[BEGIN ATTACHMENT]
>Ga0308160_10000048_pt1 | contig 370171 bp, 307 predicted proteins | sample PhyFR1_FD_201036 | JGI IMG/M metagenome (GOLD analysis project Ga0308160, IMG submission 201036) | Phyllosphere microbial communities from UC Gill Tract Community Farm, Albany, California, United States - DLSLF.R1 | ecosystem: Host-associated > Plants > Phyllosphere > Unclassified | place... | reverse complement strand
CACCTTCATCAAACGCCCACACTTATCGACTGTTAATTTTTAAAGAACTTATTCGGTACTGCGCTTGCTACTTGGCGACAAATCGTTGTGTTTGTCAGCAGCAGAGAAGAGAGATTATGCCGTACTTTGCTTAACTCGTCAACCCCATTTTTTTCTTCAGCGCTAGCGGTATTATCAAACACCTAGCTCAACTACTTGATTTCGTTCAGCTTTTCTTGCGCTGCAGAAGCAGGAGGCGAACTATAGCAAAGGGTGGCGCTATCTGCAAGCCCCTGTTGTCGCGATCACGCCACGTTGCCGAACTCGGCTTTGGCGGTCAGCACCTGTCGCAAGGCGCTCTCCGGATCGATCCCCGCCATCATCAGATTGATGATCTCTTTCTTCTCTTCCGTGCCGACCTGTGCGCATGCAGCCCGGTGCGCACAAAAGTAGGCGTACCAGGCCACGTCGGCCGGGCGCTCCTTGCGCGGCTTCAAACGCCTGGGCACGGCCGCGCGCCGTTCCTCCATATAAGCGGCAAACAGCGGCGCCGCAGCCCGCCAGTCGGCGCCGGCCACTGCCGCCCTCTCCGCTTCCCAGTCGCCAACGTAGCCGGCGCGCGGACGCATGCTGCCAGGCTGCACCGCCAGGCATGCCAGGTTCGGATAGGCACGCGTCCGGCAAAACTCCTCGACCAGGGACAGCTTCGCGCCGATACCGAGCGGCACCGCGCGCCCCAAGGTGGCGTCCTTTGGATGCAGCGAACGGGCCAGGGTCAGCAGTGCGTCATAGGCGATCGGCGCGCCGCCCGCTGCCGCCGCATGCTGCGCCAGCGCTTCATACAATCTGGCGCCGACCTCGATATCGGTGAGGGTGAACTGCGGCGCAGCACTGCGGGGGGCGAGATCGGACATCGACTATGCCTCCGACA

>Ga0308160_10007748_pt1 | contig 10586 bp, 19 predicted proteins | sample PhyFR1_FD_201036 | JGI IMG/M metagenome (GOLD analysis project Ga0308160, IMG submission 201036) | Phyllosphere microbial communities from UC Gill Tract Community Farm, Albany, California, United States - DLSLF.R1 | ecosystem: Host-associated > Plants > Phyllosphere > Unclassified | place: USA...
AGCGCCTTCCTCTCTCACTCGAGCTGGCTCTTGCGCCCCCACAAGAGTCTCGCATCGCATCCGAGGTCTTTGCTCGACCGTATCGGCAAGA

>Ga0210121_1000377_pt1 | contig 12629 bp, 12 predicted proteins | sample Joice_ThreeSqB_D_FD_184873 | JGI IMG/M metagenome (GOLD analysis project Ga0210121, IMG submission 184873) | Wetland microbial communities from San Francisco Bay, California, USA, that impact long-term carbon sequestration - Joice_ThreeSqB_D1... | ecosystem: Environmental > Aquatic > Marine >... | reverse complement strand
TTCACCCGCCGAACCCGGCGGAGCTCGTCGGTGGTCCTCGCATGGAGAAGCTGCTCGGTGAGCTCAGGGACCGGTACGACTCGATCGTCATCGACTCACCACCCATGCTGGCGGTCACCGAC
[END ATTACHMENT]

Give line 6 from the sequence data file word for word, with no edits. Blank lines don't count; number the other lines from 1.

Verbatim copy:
TTCACCCGCCGAACCCGGCGGAGCTCGTCGGTGGTCCTCGCATGGAGAAGCTGCTCGGTGAGCTCAGGGACCGGTACGACTCGATCGTCATCGACTCACCACCCATGCTGGCGGTCACCGAC